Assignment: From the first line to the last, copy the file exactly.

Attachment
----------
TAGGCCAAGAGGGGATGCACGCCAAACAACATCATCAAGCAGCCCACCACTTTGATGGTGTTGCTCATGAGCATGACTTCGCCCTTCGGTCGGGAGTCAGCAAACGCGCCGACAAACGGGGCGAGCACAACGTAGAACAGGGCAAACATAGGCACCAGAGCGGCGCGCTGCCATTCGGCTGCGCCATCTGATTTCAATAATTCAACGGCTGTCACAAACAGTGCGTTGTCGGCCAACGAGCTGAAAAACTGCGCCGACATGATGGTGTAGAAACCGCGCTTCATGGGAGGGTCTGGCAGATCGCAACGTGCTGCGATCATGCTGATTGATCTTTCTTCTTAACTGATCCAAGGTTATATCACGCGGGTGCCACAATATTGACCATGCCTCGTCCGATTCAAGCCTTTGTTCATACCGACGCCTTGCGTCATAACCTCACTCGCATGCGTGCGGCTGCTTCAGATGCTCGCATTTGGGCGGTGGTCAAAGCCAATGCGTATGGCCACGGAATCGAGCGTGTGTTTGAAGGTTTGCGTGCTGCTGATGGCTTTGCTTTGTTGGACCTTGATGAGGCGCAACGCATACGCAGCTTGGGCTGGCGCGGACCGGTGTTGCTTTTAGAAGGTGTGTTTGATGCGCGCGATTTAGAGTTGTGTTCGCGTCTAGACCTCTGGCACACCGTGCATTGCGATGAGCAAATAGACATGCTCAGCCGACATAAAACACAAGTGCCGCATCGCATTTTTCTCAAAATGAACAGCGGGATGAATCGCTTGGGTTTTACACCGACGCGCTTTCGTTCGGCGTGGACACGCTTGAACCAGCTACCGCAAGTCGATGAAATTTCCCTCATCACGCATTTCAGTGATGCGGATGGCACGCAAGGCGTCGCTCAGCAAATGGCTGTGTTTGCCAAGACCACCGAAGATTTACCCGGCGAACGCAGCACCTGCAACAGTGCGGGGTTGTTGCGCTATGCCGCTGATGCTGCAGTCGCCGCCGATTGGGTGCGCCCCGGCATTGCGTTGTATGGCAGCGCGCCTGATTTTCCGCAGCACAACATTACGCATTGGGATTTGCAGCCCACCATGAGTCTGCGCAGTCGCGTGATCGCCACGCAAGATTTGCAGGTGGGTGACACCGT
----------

TAGGCCAAGAGGGGATGCACGCCAAACAACATCATCAAGCAGCCCACCACTTTGATGGTGTTGCTCATGAGCATGACTTCGCCCTTCGGTCGGGAGTCAGCAAACGCGCCGACAAACGGGGCGAGCACAACGTAGAACAGGGCAAACATAGGCACCAGAGCGGCGCGCTGCCATTCGGCTGCGCCATCTGATTTCAATAATTCAACGGCTGTCACAAACAGTGCGTTGTCGGCCAACGAGCTGAAAAACTGCGCCGACATGATGGTGTAGAAACCGCGCTTCATGGGAGGGTCTGGCAGATCGCAACGTGCTGCGATCATGCTGATTGATCTTTCTTCTTAACTGATCCAAGGTTATATCACGCGGGTGCCACAATATTGACCATGCCTCGTCCGATTCAAGCCTTTGTTCATACCGACGCCTTGCGTCATAACCTCACTCGCATGCGTGCGGCTGCTTCAGATGCTCGCATTTGGGCGGTGGTCAAAGCCAATGCGTATGGCCACGGAATCGAGCGTGTGTTTGAAGGTTTGCGTGCTGCTGATGGCTTTGCTTTGTTGGACCTTGATGAGGCGCAACGCATACGCAGCTTGGGCTGGCGCGGACCGGTGTTGCTTTTAGAAGGTGTGTTTGATGCGCGCGATTTAGAGTTGTGTTCGCGTCTAGACCTCTGGCACACCGTGCATTGCGATGAGCAAATAGACATGCTCAGCCGACATAAAACACAAGTGCCGCATCGCATTTTTCTCAAAATGAACAGCGGGATGAATCGCTTGGGTTTTACACCGACGCGCTTTCGTTCGGCGTGGACACGCTTGAACCAGCTACCGCAAGTCGATGAAATTTCCCTCATCACGCATTTCAGTGATGCGGATGGCACGCAAGGCGTCGCTCAGCAAATGGCTGTGTTTGCCAAGACCACCGAAGATTTACCCGGCGAACGCAGCACCTGCAACAGTGCGGGGTTGTTGCGCTATGCCGCTGATGCTGCAGTCGCCGCCGATTGGGTGCGCCCCGGCATTGCGTTGTATGGCAGCGCGCCTGATTTTCCGCAGCACAACATTACGCATTGGGATTTGCAGCCCACCATGAGTCTGCGCAGTCGCGTGATCGCCACGCAAGATTTGCAGGTGGGTGACACCGT